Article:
Project Conversion

Project Conversion

The New Evangelism: How Being Instead of Preaching Builds Heaven on Earth

Every few weeks or so, I get an email that begins something like this:

“I’m concerned that your journey through Project Conversion has led you down the path to Hell. Jesus said he was the only way to the Father. Repent and save your soul from eternal damnation.”

I don’t argue with these folks, in fact I invariably thank them for their concern and wish peace upon them. Usually when we kindly dismiss a door-to-door salesperson, they move on and everyone is left unscathed, however the folks that approach me persist. When offering the love of Christ or the mercy of God fails, their presentation immediately devolves into threats of Hell and eternal damnation, as if fear will convince me over love.


It’s difficult reading these emails because I was once this way with others. In my days of bitter anti-theism, I would have quickly joined the argument and blasted their very concept of Hell with information regarding its gradual, trans-religious development along with other fallacies, but that’s not something I abide any longer. If Hell gives you peace, go for it.

But not every Christian who approaches me with Heaven acts in this way.

Buddy is an 80+ year old Jehovah’s Witness who visits my home about every two weeks. He’s dropped by since summer of 2011 and I look forward to our chats. We talk about what he believes, his family, grand kids, and the history of our county. He isn’t preaching to me, he is simply living out his Christianity with kindness. He’s sharing, not shoving.


I attend daily Mass at the local Catholic church every week simply because I find the quiet space a peaceful, meditative environment where I might contemplate the life of Christ and his teachings. No one there tries to convert me.

My close Protestant friends here also share their faith through love and action.

In other words, they are being the light Christ spoke of instead of a probing and intrusive flashlight. That said, I believe we can go farther.

Many of today’s preachers speak of Heaven as something distant, something we hope for following our deaths (if we’ve accepted Christ), and although that may be the case, Jesus spoke often of its imminence as well.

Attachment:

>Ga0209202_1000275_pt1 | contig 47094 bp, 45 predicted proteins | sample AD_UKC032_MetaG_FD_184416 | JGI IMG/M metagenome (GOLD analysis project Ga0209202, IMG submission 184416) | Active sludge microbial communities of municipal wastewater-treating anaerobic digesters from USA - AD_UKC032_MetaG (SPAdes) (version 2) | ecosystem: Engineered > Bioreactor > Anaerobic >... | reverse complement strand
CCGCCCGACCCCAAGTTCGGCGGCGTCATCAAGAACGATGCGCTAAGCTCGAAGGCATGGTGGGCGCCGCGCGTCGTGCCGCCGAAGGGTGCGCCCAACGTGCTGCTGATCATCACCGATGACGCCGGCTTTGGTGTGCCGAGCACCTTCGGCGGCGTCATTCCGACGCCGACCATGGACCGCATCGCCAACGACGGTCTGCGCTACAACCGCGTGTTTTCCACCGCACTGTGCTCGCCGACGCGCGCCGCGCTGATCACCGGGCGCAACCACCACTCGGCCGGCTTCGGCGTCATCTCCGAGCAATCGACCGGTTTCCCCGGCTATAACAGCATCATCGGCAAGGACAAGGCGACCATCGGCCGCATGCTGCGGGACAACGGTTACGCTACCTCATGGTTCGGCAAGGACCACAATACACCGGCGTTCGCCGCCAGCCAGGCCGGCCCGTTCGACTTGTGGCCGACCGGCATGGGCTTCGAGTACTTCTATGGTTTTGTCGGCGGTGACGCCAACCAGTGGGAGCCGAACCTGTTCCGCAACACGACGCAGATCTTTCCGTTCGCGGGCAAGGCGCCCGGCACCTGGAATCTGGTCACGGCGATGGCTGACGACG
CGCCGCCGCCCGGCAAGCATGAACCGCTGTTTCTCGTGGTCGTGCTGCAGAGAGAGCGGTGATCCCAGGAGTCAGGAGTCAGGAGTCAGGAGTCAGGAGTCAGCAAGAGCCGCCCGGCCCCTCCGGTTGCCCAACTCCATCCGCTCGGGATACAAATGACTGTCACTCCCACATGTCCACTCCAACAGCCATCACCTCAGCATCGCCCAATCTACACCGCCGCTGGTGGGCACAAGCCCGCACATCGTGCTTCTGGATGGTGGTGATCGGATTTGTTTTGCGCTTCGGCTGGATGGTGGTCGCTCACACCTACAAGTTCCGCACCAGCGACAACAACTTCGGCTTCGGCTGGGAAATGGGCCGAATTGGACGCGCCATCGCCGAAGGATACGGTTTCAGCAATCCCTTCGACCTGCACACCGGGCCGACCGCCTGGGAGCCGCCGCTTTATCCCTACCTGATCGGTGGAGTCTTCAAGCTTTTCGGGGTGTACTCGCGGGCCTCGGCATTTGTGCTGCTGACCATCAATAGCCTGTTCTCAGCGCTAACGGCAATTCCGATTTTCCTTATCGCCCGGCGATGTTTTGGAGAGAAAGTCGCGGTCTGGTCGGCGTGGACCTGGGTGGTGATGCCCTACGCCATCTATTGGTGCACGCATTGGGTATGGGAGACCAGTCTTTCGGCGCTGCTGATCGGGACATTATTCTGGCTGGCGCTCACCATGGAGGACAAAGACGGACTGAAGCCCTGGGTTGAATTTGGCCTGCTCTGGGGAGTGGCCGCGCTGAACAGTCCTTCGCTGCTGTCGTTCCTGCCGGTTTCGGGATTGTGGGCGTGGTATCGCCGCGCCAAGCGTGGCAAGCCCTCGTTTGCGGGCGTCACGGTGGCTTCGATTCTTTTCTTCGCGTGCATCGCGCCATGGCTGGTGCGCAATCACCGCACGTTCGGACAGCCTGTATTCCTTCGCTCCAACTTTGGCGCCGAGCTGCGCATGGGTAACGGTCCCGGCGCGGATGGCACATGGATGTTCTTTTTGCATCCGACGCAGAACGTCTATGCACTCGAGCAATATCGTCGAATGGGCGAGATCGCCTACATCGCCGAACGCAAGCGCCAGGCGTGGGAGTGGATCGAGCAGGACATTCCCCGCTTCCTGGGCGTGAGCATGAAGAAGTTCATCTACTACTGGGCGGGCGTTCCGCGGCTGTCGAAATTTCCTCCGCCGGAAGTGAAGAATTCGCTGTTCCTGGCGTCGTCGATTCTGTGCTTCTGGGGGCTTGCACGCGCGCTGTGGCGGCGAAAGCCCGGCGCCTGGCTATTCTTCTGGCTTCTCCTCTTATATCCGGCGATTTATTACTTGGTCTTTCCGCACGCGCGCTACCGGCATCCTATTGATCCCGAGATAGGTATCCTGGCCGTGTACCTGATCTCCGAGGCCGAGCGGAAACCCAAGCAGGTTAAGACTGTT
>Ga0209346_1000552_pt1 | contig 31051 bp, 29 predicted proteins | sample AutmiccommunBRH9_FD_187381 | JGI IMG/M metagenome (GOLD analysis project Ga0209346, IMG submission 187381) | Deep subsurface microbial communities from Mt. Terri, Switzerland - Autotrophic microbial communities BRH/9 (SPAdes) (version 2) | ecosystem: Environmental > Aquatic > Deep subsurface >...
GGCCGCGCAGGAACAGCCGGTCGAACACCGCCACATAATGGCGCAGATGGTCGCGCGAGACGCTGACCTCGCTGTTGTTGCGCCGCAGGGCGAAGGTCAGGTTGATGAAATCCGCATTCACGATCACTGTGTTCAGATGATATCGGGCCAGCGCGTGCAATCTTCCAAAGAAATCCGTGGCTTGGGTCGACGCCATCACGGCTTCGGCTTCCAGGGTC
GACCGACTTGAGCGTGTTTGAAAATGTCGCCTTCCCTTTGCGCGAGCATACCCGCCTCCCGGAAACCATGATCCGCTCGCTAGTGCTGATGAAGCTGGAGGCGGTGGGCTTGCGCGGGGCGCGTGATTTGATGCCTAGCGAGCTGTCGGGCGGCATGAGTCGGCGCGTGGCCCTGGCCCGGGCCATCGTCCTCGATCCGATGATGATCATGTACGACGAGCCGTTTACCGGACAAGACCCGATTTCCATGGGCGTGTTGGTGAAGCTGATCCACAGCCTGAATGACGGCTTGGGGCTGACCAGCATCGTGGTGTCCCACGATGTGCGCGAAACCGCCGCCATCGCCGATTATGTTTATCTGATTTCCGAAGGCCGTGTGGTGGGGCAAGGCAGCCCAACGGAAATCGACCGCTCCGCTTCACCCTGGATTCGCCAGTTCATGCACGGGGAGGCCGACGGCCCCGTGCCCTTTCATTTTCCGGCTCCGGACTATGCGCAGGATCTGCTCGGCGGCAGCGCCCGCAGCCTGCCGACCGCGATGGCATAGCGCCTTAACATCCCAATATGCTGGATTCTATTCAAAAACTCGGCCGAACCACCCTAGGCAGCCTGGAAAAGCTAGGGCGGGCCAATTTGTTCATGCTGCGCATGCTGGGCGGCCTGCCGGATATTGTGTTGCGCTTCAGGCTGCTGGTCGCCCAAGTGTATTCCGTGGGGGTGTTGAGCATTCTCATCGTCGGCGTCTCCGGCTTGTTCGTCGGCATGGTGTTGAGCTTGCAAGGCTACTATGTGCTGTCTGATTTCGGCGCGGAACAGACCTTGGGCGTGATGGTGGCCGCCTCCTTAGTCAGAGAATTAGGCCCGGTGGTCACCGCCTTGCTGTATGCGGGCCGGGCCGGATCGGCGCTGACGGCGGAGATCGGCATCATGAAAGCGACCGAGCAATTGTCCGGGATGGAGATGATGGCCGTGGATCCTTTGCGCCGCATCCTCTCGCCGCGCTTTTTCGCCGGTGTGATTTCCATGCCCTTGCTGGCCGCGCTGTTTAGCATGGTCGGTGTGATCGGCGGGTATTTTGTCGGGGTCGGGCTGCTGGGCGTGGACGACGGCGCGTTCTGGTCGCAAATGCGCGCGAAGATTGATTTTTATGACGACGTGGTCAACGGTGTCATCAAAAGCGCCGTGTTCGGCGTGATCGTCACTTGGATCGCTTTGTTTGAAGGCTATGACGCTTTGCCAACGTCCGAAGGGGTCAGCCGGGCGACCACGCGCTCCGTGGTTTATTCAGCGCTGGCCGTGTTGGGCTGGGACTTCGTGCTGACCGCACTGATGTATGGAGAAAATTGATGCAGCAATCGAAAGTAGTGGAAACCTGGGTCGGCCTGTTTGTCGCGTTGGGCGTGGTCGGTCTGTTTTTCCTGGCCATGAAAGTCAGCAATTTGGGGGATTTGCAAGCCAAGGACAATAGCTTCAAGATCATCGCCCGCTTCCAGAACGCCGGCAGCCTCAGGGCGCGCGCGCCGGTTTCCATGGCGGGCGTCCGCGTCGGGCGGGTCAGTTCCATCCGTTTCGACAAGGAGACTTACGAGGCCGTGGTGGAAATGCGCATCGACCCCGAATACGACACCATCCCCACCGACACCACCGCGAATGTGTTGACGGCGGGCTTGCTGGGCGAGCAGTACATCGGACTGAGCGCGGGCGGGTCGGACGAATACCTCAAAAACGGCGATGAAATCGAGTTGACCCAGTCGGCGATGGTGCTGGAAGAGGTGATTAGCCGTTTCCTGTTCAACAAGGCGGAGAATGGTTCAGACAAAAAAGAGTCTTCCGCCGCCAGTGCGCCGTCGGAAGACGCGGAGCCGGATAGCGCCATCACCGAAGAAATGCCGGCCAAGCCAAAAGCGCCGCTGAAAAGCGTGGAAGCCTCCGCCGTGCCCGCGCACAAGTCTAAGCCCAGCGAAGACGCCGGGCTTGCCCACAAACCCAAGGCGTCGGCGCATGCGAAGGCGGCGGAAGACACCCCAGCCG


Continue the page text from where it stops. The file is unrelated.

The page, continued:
From that time on Jesus began to preach, “Repent, for the kingdom of heaven is near.–Matthew 4: 17


The time has come,” Jesus said, “The kingdom is near. Repent and believe the good news!–Mark 1:15

That was about 2,000 years ago. How “near” was this kingdom then and how much nearer is it now?

Jesus and his disciples following his death frantically preached about the kingdom as if it were something that would manifest any moment, often terrifying converts into submission. It’s a tactic that worked then, and I suppose if it ain’t broke, don’t fix it.

But what if this “kingdom” wasn’t simply a place, but a state of being? What if Hell is the same thing? Many of our world faiths/philosophies speak of a similar transformation. For the traditions of India, we might loosely see this as a transition from the world of Maya (illusion and the realm of separation) to nirvana or enlightenment. Could this be what Christ was hinting at? Seeing the world in a whole new way, in the way that he spoke about in the Beatitudes?


What if Heaven and Hell weren’t places of eternal bliss or damnation only, but constructs here and now? In the Zarathushti faith, humanity is a partner with Ahura Mazda in conquering evil and bringing about frashokereti, the world as it should be. What if this “kingdom” was something we entered into once we awakened to the teachings of Christ? When we build this kingdom, we are doing it brick-by-brick with selfless love, compassion, and giving.

How does preaching fire and condemnation fit into that mix?

If we continue to mistreat our fellow creatures, Hell will not be a place that awaits the wicked dead, but a dungeon we build for ourselves while we yet live.


The new evangelism is therefore what St. Francis of Assisi said it was: actions more than words. Indeed, more people will rally to your message if you bear your religion like a self-spoken garment instead of some virulent pathogen.